They used to call Najee Harris “the enigma.”

The No. 3 prospect in the 2017 247Composite kept his recruiting process shrouded in mystery. Back then, 18-year-old Harris was the furious product of a tumultuous upbringing, his one source of stability the notion of pummeling opposing football players with reckless abandon.

Three years later, the Alabama running back runs with that same rage. But he’s not a mystery anymore.

Between his ascent through the program’s list of all-time greats and his choice to thrust himself into the social spotlight, Harris is redefining the experience of today’s top-tier college athlete.

On the football side, he’s a potential Heisman Trophy finalist and within reach of surpassing Derrick Henry as Bama’s all-time leading rusher. (With 2,475 career yards, Harris is 1,117 yards shy of that mark.) Harris’ offseason gains from training with former Auburn running back Brad Lester — which included racing against drones — were evident in Saturday’s 3-touchdown, 5.8-yards-per-carry performance against Missouri.

Harris’ 98 yards moved him into 14th on Alabama’s career charts.

“I didn’t even know I was on track to do that until I got tagged in something after the game,” Harris said this week. “It ain’t really a goal, it’s not my personal goal. My personal goal is to really be more of like a spokesman person because I suck at that right now with my teammates. I’m not really that type of guy to be in front of people and, like, talk. I’m not really that type of guy.”

It’s that transformation that truly sets Harris apart.

Finding a voice

Alongside the likes of Trevor Lawrence and Justin Fields, the 22-year-old senior was one of the main voices in college football’s “#WeWantToPlay” movement as COVID-19 threatened to cancel the season. He helped lead Alabama’s response to the social unrest sweeping across America this summer.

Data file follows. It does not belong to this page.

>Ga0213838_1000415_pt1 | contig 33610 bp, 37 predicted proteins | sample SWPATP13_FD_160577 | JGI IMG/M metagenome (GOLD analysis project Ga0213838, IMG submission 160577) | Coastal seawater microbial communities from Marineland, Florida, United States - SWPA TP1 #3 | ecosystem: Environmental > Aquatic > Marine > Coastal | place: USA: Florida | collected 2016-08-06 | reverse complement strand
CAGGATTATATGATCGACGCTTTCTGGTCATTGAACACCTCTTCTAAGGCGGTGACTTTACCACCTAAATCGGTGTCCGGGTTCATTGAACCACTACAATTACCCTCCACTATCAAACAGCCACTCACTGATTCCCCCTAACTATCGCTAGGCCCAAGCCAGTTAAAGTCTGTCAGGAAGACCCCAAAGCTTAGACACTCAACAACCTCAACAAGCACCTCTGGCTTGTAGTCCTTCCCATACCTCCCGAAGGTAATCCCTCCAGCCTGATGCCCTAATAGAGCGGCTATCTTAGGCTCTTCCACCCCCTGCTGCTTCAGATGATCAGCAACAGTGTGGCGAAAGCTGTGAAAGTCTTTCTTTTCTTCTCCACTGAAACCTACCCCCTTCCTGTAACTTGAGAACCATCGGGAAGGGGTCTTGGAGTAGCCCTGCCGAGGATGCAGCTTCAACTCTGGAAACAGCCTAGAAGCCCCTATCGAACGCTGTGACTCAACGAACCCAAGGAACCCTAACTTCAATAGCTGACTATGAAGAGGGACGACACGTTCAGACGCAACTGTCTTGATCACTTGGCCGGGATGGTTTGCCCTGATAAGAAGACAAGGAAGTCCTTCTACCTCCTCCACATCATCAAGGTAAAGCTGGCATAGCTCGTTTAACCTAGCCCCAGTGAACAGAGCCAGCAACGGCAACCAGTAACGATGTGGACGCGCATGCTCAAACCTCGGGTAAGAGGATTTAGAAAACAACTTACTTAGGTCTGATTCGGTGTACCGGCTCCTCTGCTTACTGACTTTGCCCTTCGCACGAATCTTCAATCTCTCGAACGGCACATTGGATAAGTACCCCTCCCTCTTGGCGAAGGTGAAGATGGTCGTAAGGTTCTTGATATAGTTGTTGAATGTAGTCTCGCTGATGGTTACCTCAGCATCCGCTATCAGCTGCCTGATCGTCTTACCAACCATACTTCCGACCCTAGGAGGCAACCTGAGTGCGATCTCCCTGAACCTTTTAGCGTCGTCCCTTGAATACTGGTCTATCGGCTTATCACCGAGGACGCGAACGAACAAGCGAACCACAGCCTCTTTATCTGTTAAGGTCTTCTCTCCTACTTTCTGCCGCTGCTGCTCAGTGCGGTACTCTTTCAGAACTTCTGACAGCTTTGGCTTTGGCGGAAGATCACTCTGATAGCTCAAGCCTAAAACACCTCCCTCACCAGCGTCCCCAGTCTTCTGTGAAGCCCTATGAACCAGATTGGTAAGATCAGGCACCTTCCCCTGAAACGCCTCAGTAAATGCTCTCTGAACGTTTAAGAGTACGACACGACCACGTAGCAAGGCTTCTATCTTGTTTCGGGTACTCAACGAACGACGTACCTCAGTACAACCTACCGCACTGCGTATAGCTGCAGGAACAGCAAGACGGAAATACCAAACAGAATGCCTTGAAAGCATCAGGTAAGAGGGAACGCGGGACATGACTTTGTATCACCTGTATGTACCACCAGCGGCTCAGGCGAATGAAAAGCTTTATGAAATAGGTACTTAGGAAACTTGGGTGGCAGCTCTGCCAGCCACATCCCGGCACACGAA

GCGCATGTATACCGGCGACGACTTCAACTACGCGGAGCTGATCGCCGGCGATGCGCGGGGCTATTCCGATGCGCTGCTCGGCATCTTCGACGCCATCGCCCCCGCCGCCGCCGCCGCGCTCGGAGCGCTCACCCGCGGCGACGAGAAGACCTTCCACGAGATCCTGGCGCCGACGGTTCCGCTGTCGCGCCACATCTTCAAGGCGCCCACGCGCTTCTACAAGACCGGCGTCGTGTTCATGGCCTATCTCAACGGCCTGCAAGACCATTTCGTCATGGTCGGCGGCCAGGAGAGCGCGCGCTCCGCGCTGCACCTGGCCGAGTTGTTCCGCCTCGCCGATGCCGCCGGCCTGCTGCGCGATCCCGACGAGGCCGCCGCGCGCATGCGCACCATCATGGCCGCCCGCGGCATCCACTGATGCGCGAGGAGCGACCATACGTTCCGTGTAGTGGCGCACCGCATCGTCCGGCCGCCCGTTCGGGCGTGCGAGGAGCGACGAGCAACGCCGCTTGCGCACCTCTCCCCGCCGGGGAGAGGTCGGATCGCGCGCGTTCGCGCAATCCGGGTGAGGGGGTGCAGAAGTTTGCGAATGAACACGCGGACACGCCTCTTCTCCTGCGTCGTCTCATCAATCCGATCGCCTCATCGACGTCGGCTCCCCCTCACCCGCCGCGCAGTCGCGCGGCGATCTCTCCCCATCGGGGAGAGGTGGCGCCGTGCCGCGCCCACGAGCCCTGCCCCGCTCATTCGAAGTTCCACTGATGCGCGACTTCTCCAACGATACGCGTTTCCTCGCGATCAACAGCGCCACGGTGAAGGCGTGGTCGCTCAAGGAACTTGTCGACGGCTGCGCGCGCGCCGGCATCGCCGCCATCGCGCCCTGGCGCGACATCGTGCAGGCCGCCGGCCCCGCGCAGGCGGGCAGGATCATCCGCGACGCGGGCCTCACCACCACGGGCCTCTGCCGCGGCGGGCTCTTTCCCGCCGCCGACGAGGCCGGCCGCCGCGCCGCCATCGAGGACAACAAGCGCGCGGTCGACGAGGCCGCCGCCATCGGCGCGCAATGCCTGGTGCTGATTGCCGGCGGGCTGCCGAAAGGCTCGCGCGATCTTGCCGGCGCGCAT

The dude even has his own YouTube series.

Show us a better example of the evolving voice of players in big-time college sports.

Harris’ digits were some of the first on the group text of college football players across the country who demanded the sport’s fragmented leadership give them a chance to play under coronavirus-related protocols. After naming themselves the “College Football Players Association,” the loosely-organized bunch spearheaded momentum that ultimately led the SEC, Big 12, ACC, Big Ten and most recently the Pac-12 to play football in some fashion this fall.

It also laid the groundwork for the potential unionization, or at the very least increased player rights, once we move past the madness of 2020.

“We all just came together and said we need to hear our voices,” Harris said. “I think personally that we actually made an impact. … For us to let us play, it was a lot of relief on our side, the coaches, too, the players, everybody in Alabama, really.

“It could’ve been taken away from us.”

When he wasn’t lobbying for fall football amid the pandemic or helping organize the Crimson Tide’s anti-racism march, Harris was working with Birmingham-based production company Q6 Media to star in a three-part series entitled “The Campaign.”